Everlaw, a startup with a cloud service that law firms can use to store documents and make them easily searchable and accessible, is today announcing an $8.1 million funding round led by Andreessen Horowitz.
Lots of e-discovery tools are available for law firms to choose from, but Everlaw stands out partly because it’s cloud-based, and partly because it calls on artificial intelligence to help people do their work. Plus, Everlaw comes with data visualization tools, activity tracking, messaging, and a Story Builder to assist in the creation of narratives. Now, Everlaw founder and CEO AJ Shankar wants to further improve several aspects of the tool, including its AI.
“This is an incredible hard problem where, if you can solve it better than they solve it now, you win,” Shankar told VentureBeat in an interview.
This is an example of a vertical-specific software-as-a-service (SaaS) tool that has the potential to challenge incumbents who sell on-premises software that runs inside law firms’ data centers. Veeva Systems has risen to prominence in the health care industry, and Fleetmatics has done something similar for fleet management in the transportation sector. As Everlaw seeks to become a major player in the legal world, it can now do so with backing from a prominent venture capital firm.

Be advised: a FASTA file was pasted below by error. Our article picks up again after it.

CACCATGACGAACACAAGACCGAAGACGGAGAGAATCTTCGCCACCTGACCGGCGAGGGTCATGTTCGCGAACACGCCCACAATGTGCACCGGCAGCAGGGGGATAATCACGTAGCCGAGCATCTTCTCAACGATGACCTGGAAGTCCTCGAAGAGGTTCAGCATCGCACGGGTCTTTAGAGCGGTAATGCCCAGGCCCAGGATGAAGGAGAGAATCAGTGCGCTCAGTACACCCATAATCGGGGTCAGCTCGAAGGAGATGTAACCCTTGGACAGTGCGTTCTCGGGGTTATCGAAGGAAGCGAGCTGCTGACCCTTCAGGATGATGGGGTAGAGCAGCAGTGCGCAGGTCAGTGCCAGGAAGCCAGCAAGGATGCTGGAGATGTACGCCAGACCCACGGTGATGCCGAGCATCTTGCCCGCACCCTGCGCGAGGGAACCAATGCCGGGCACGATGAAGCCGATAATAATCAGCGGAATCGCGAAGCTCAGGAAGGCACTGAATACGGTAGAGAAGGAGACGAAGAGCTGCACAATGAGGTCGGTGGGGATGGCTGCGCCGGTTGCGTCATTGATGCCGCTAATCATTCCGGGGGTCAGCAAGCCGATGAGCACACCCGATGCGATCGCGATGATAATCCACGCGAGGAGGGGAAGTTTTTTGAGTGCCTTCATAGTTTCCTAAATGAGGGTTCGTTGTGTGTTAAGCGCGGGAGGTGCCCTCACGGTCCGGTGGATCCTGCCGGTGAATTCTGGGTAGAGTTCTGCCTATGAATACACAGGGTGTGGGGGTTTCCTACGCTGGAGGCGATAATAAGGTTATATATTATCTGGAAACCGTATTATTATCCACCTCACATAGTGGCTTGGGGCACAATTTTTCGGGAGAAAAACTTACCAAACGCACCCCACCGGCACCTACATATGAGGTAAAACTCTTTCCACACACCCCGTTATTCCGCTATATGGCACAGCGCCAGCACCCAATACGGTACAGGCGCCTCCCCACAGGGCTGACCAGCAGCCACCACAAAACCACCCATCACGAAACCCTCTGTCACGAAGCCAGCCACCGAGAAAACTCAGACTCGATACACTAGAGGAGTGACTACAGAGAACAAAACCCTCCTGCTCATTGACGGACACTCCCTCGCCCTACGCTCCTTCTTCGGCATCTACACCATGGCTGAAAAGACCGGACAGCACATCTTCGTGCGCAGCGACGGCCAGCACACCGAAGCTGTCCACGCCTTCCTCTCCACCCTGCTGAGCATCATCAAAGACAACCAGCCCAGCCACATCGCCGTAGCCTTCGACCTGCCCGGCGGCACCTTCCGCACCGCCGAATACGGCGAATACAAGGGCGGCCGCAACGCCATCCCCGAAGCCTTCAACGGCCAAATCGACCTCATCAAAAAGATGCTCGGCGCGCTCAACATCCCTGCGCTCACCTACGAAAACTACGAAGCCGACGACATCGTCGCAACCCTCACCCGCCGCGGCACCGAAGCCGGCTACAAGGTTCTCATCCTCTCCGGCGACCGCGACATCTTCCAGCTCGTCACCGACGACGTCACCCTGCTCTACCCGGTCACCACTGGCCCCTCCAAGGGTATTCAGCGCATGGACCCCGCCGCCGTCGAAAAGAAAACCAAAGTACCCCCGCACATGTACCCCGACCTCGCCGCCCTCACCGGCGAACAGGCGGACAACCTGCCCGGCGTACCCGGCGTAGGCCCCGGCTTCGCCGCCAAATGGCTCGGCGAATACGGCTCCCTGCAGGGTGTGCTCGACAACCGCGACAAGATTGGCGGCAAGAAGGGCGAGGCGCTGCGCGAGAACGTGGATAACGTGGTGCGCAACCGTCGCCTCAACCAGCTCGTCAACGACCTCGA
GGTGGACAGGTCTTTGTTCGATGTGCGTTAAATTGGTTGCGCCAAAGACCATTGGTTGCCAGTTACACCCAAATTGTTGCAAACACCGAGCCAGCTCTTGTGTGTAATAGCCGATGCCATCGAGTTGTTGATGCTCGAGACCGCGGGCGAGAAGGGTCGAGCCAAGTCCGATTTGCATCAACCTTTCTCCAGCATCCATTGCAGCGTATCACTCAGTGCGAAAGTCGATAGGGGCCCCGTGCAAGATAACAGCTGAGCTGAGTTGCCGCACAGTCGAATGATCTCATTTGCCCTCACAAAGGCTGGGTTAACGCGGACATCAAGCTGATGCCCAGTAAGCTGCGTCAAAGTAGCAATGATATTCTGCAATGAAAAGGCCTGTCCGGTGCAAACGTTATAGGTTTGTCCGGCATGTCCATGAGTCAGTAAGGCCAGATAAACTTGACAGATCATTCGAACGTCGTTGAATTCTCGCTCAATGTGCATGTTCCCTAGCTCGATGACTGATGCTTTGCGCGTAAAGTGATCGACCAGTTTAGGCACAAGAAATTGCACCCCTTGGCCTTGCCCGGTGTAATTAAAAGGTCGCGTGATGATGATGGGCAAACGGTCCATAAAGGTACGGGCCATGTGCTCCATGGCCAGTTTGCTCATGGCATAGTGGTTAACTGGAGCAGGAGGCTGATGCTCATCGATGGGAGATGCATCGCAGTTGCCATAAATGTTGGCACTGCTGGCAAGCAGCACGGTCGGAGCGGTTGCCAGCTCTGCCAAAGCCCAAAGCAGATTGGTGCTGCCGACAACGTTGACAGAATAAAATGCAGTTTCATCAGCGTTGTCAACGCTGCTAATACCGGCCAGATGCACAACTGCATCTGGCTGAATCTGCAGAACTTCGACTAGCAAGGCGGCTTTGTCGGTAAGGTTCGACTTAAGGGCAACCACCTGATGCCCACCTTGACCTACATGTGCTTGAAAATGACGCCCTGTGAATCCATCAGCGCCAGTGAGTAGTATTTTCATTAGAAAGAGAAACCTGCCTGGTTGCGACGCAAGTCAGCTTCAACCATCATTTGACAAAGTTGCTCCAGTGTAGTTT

Having spent plenty of time wrapped up in court cases, some of Andreessen Horowitz’s investors were painfully familiar with the challenges of working with legal documents. “We had all this first-hand knowledge sitting in rooms literally floor to ceiling with boxes of documents with dates on them,” board partner Steven Sinofsky told VentureBeat. And it helped that Shankar has a technical background — he’s a former IBM software engineer with a Ph.D. in computer science from the University of California, Berkeley — and was building up a formidable team of computer scientists, Sinofsky said.
Everlaw (formerly known as EasyESI) got its start in 2011 in Shankar’s bedroom and now has a team of 22, with headquarters in Berkeley, California. K9 Ventures is another backer, in addition to Andreessen Horowitz and others.
Around 50 law firms and government entities currently use Everlaw, Shankar said. Companies pay based on how many gigabytes of data are stored on the service. “The more you store, the cheaper it gets,” he explained.
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